Officers Steven Cange, Eduardo Trinidad, and Monica Coaxum were arrested on Thursday and charged with fraud and cheating a federally-funded organisation.
Three New York City Correction Officers have been arrested after allegedly faking ailments and taking sick leaves for a year while still drawing full salaries. According to a press release by the United States Department of Justice, the trio worked at Riskers Island, a prison located in Manhattan's East River. Officers Steven Cange, 49, Eduardo Trinidad, 42, and Monica Coaxum, 36, were arrested on Thursday and charged with fraud and cheating a federally-funded organisation.
"As alleged, in the midst of an ongoing staffing crisis at Rikers Island, the defendants defrauded New Yorkers by fraudulently obtaining their full salaries while taking over a year of sick leave. These correction officers abandoned their oath to protect inmates and put the safety of their fellow correction officers at risk," said US Attorney Breon Peace, as per the press note.
The three officers faked hundreds of doctor's notes for different injuries and ailments. According to New York Post, Mr Cange, who drew a salary of more than $160,000 per year, went out on sick leave in March 2021, claiming he suffered debilitating side effects from the COVID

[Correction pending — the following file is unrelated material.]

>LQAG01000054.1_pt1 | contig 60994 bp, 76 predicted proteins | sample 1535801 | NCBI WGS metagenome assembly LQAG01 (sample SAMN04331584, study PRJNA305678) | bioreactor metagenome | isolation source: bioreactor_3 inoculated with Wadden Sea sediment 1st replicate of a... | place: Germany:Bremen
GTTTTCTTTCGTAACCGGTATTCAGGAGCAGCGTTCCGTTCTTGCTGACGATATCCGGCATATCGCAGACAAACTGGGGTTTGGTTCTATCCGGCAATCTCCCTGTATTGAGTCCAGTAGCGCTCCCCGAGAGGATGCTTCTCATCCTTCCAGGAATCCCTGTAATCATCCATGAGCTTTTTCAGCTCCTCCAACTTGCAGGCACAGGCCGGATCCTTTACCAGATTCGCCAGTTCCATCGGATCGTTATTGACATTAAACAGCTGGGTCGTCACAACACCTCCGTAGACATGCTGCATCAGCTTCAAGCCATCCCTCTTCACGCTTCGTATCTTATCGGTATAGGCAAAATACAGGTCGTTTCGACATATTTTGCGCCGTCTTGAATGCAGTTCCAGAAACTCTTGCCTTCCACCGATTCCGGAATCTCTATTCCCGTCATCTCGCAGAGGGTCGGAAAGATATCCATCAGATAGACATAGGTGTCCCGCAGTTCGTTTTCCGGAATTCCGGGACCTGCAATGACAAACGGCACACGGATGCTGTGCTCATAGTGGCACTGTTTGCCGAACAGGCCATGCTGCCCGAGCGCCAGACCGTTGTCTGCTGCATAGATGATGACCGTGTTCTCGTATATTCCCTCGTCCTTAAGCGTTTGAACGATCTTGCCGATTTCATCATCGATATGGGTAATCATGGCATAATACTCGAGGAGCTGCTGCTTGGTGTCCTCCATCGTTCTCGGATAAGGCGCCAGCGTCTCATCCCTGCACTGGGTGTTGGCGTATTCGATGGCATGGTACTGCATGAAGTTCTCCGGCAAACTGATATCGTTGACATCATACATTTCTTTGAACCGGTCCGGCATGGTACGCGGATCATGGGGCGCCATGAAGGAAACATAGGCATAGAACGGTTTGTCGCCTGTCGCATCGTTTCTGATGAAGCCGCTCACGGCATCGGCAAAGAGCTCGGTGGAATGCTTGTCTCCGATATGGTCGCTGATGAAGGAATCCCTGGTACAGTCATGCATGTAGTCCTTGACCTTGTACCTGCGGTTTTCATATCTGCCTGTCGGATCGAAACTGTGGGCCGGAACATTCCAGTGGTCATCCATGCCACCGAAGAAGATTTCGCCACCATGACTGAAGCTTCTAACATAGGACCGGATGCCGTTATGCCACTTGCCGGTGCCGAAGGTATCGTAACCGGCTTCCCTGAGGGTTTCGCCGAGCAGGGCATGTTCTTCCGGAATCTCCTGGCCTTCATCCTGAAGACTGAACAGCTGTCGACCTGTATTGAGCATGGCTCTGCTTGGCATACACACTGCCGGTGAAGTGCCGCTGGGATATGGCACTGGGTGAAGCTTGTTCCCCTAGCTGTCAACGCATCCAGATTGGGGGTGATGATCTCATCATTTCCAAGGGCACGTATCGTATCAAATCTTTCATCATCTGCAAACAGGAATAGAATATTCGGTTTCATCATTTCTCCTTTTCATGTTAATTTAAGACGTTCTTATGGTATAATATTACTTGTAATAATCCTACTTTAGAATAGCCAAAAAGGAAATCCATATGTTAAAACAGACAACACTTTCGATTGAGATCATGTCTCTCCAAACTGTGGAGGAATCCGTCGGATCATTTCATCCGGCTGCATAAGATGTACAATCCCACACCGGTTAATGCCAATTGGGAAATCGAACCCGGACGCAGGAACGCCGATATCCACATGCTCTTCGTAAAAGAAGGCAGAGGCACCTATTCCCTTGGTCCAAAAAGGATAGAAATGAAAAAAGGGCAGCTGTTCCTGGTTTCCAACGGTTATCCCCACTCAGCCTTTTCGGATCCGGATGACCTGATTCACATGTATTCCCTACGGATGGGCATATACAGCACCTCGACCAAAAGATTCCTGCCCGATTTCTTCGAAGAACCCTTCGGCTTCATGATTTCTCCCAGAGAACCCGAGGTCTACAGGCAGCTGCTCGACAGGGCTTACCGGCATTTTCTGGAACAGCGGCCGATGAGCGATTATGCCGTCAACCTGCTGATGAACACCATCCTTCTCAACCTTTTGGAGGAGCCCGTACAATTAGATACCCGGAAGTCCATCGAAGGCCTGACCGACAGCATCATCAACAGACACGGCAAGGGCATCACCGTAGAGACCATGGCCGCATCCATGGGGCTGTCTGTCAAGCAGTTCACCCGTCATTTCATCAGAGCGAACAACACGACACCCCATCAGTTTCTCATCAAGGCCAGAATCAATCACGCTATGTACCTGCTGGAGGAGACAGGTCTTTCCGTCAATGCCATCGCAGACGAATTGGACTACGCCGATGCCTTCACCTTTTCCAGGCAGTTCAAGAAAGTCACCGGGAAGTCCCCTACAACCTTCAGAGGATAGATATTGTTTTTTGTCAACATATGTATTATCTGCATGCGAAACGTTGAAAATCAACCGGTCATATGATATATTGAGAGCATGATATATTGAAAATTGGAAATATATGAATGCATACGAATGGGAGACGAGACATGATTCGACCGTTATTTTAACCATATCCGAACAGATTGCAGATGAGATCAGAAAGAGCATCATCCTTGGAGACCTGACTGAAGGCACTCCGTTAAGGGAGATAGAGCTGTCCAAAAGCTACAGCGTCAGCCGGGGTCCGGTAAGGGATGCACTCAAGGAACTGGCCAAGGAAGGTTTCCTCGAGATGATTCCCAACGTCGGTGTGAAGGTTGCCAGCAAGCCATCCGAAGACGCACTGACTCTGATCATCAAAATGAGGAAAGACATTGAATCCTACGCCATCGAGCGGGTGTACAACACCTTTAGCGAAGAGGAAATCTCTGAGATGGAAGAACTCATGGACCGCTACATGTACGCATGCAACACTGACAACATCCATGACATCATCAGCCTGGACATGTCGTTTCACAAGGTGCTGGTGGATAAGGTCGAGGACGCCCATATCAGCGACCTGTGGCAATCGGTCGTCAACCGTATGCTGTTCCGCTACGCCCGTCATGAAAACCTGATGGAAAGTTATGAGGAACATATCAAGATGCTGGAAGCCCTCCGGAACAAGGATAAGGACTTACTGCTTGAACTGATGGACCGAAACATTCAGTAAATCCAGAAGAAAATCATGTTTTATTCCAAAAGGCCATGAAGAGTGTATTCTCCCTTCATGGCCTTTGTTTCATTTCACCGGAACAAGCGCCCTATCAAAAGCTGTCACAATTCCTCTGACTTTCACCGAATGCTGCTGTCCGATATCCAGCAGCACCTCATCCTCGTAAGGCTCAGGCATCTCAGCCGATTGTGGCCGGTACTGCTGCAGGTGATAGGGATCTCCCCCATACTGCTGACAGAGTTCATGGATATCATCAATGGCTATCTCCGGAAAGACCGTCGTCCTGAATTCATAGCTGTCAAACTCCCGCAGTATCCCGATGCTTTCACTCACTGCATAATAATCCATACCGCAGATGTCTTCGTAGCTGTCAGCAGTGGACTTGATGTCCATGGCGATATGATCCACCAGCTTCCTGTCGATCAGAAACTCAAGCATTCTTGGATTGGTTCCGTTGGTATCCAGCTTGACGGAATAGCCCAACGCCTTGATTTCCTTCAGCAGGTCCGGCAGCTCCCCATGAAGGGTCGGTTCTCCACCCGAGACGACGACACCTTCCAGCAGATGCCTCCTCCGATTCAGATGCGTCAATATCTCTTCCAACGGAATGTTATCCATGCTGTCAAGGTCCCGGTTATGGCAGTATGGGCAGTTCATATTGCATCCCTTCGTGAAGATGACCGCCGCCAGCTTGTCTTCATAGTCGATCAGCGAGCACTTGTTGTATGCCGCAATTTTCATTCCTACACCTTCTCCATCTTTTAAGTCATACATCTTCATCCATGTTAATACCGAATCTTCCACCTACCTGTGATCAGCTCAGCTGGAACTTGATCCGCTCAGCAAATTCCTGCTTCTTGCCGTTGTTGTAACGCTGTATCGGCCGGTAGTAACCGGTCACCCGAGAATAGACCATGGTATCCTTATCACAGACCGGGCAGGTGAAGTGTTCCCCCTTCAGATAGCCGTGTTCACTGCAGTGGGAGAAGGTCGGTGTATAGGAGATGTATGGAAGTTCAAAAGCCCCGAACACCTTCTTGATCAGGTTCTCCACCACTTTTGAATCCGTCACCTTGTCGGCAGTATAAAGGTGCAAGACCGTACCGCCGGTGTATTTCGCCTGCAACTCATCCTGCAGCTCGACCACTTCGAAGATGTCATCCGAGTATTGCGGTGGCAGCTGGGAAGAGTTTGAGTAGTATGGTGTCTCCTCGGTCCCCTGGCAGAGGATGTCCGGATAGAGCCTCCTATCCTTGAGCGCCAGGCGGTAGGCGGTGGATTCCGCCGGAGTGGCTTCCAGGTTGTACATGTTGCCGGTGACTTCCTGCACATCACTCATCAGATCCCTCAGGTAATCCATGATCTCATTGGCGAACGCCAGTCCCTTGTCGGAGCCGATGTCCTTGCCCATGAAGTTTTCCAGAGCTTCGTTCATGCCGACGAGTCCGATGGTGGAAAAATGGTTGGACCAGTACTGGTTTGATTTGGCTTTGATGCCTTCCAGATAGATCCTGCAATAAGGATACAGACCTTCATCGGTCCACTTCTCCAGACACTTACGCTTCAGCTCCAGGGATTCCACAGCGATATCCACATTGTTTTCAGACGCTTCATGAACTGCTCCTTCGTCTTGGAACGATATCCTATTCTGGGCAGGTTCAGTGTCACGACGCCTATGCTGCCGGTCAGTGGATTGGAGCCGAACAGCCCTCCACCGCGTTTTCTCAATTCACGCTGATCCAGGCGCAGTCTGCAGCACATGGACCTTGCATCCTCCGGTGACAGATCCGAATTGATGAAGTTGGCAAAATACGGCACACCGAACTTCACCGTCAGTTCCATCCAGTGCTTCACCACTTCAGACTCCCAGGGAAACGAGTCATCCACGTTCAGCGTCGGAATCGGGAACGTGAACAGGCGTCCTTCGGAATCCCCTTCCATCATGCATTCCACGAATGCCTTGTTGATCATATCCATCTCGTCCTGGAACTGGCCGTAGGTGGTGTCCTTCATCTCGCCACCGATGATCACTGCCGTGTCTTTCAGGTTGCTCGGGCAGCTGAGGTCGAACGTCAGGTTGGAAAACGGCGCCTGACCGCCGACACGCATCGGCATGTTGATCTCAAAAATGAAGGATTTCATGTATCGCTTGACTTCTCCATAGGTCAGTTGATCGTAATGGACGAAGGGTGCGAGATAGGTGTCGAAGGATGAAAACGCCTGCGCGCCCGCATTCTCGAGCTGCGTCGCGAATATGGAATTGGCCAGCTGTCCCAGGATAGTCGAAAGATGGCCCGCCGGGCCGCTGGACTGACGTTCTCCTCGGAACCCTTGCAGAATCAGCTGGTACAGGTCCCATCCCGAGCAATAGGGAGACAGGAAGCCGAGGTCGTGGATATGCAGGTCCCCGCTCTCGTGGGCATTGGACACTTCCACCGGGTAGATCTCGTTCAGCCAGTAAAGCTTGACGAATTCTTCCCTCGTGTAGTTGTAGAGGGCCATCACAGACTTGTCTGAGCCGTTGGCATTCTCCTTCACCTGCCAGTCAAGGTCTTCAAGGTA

. However, he spent time pursuing "his interest in comic books". Mr Cange also boasted about his comic book on Instagram, writing "Just had an amazing meeting for (his) book".
Eduardo Trinidad faked injuries to stay out between June 2021 and November 2022. He collected more than $140,000 a salary. His fiance Monica Coaxum also engaged in similar activity. She was out on leave from March 2021 to May 2022 on fake injuries while making $80,000 annually.
As per the post, when Ms Coaxum was approached about the claims, she admitted to investigators she forged around 50 fake medical documents justifying her injury leave. The officials also found the couple travelled to Dominican Republic, Florida and West Virginia while providing the department with doctors' notes saying she was at appointments.
Now, if convicted, the defendants each face a maximum sentence of 10 years' imprisonment, the US Department of Justice said.